War and Tolstoy

Leo TolstoyOn this day in 1657, the German Baroque composer Johann Caspar Ferdinand Fischer was born. He is thought to be one of the best composers of his time. Unfortunately, very little of his work has survived. Here is Chaconne, a very impressive piece for harpsichord:

The great scientist Luigi Galvani was born in 1737. He did a lot of stuff, but he is remember for only one thing. And it is about the coolest “man” thing ever done. He took a dead frog’s legs and applied an electric spark to them. And the legs twitched. This is actually very important. It showed that there were electrical signals in the body. But at this point, we mostly know it from grammar school science fairs and this really cool scene from Frankenweenie, which unfortunately, I had to create because no one seems to agree with me about what scenes are most important in films:

Film producer and lyricist (“Singing in the Rain”) Arthur Freed was born in 1894. Novelist James Hilton was born in 1900. He wrote the novels Lost Horizon and Goodbye, Mr. Chips. Actor Cliff Robertson was born in 1923. The creator of the C programming language and one of the developers of unix, Dennis Ritchie was born in 1941. And the great singer and songwriter Otis Redding was born in 1941. He was only 26 when he died, but he still left a lot of great music. There isn’t a lot of video of him available. Here he is doing doing his own song “Respect,” which is still my favorite version:

Actor Hugh Grant is 53 today. Comedian Adam Sandler is 47. He seems to be incapable of doing anything but really stupid work now, regardless of how much talent he surrounds himself with. And actor Henry Thomas is 42.

The day, however, belongs to one of the greatest writers ever Leo Tolstoy who was born in 1828. Now obviously, I’ve never read him in Russian. But his voice comes across pretty clearly in translation. And Anna Karenina is amazingly affecting—literally a sob story for the reader. As a person, he doesn’t seem to have been so great. Paul Johnson referred to Tolstoy as “God’s elder brother.” I’m afraid that does sum him up, but Johnson (a conservative apologist for just about every atrocity ever) has little room to talk.

Happy 185th birthday Leo Tolstoy!

Rainy Days and Mondays

The CarpentersIt is in the 90s even as I write this. And what song has been going through my mind all day? The Carpenters‘ “Rainy Days and Mondays.” I don’t think much about The Carpenters. They certainly created finely crafted music with Karen Carpenter’s beautiful voice. And boy did they work with great people. On this song, we have Joe Osborn on bass and Hal Blaine on drums. It was co-written by Paul Williams (lyrics) and Roger Nichols (music), who are not exactly underachievers.

At one point in my life, I probably would have brushed the song aside as so much sentimental nonsense. But it really is more than that. It’s got a great old AABA structure with a really strong refrain. And Jack Daugherty’s production is just perfect for the song. It builds in intensity rather than volume with some very nice background vocals during the bridge. I think it compares well to the modern “wall of sound” where no emotion is ever allowed to leak through.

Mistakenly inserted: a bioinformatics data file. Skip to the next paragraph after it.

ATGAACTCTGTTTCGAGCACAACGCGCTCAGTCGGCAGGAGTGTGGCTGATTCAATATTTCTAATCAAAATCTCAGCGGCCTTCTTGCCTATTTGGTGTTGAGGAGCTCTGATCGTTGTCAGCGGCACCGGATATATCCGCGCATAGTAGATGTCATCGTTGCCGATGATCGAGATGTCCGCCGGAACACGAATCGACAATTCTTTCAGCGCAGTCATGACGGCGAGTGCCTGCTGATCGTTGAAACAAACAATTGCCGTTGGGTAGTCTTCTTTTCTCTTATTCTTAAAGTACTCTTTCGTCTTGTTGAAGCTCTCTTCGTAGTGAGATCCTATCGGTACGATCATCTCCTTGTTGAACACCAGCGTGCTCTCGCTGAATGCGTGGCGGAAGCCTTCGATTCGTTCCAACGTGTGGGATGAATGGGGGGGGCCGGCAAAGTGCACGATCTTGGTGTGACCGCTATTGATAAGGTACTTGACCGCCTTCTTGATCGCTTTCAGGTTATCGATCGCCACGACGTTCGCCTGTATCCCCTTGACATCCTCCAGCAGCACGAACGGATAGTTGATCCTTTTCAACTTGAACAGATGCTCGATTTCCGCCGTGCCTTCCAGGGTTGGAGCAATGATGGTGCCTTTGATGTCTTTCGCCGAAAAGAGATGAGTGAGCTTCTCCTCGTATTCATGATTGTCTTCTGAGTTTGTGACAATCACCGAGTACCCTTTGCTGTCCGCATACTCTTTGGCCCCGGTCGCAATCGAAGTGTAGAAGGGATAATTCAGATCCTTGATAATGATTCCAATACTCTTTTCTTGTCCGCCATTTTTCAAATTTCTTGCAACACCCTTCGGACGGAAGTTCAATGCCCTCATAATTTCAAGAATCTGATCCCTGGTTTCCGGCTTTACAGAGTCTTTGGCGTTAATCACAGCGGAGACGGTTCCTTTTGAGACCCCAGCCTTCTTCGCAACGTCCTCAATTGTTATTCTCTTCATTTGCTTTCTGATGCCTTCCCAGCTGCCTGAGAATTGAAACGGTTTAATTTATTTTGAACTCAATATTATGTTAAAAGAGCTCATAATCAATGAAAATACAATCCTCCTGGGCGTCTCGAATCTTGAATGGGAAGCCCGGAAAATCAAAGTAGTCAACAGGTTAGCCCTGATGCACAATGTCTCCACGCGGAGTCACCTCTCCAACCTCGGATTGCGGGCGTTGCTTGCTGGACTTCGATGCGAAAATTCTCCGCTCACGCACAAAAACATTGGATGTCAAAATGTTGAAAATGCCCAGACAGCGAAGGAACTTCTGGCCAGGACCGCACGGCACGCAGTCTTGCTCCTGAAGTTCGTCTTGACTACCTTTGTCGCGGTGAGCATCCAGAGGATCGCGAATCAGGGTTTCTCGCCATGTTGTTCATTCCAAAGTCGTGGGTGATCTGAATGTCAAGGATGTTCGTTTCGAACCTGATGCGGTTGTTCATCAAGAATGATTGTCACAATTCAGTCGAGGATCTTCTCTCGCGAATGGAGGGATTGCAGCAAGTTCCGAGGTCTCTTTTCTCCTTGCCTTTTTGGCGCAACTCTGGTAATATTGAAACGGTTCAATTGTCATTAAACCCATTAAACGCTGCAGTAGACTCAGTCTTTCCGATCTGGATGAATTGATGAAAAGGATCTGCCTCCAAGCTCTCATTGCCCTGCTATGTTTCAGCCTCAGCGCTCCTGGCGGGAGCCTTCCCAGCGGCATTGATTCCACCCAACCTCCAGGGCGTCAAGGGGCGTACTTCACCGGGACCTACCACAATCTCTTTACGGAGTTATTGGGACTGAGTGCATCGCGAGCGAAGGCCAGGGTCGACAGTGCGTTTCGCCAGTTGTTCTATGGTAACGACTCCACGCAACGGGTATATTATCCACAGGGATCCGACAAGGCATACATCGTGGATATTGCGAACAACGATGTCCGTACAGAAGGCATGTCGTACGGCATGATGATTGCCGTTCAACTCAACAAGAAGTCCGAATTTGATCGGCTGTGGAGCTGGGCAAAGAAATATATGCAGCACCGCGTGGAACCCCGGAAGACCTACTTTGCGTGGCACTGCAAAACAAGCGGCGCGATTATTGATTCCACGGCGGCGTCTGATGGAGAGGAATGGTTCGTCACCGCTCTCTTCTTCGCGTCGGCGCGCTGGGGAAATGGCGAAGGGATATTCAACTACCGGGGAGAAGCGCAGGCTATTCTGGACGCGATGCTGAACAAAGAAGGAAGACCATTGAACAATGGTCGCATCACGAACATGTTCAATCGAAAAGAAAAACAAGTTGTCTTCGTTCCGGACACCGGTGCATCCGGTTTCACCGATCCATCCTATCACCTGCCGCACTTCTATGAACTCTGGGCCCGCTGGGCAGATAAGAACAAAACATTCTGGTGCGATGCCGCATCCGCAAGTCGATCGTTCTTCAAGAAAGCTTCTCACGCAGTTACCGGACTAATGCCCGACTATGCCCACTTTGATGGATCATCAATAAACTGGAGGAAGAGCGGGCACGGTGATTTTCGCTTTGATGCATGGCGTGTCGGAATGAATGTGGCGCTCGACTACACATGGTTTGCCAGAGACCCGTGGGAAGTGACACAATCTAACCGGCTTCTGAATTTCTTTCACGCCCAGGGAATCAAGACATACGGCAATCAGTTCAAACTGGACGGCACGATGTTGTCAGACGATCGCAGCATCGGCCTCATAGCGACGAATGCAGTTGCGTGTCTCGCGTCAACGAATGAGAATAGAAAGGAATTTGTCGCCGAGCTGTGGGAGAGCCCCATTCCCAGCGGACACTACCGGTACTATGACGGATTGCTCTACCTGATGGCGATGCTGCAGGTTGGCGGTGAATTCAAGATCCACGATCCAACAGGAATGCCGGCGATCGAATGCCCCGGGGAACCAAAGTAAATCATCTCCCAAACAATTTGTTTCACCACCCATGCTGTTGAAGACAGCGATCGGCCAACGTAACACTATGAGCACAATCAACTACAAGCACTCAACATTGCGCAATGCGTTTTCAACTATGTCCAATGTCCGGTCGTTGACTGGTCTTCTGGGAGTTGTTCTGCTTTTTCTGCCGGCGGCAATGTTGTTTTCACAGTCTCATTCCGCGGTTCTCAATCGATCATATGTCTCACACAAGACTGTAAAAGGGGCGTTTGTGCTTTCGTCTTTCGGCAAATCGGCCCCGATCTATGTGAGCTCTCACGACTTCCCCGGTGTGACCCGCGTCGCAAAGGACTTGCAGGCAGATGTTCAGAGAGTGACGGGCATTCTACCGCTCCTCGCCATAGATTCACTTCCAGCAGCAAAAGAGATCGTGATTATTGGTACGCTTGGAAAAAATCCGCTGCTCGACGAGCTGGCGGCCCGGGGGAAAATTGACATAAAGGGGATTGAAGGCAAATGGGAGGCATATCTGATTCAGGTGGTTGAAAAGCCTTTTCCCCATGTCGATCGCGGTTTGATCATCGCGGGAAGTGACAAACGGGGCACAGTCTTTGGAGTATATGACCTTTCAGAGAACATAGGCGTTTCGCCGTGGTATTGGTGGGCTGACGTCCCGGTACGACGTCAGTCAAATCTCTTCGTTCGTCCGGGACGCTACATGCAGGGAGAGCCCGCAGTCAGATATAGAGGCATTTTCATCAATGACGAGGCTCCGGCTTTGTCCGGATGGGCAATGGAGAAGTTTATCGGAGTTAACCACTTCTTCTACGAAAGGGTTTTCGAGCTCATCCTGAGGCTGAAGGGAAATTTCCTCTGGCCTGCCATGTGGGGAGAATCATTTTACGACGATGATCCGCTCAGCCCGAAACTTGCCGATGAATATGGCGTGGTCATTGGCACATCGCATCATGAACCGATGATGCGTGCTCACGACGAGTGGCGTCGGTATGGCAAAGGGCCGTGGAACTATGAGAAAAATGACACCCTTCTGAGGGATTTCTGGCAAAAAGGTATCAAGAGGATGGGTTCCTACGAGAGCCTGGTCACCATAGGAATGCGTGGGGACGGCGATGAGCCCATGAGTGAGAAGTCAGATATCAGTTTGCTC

Now, of course, it seems that everything The Carpenters ever did is even more bittersweet than it was at the time because of Karen Carpenter’s unfortunate end. I do wish she were alive today: old, fat, and working a cabaret stage in Las Vegas. Oh well:

My favorite of their songs is Leon Russell and Bonnie Bramlett’s “Superstar.” I don’t think it is as well written as “Rainy Days and Mondays.” In particular, I don’t like the disjointed transition from the verse to the chorus. And to be fair, the original Delaney & Bonnie version deals with the transition much better and is generally a better version of the song. But I like The Carpenters‘ version because it is plays the naivete way up. This includes changing the original lyric “I can hardly wait to sleep with you again” to “I can hardly wait to be with you again.” Very Biblical!

Anyway, since you have probably heard The Carpenters version too much anyway, here is the Delaney & Bonnie version:

And it is now down into the 70s as I write this.

Will US Back Syria Deal?

Sergei LavrovMost people don’t know it, but the original phrase was, “Be careful what you wish for US Secretary of State John Kerry, you might just get it.” Okay, it wasn’t really, but it should have been! While in London, a reporter asked if the Assad government could do anything to avoid an attack. Kerry took the bait and replied, “Sure. He could turn over every single bit of his chemical weapons to the international community in the next week—turn it over, all of it without delay and allow the full and total accounting. But he isn’t about to do it and it can’t be done.” Au contraire, you empty headed animal food trough wiper!

Within 5 hours, the Russian Foreign Minister Sergei Lavrov put just such a proposal together and gave it to his Syrian counterpart. And Syria said that they welcomed the proposal. Lavrov said, “If the establishment of international control over chemical weapons… makes it possible to avoid strikes, then we will immediately get to work with Damascus.”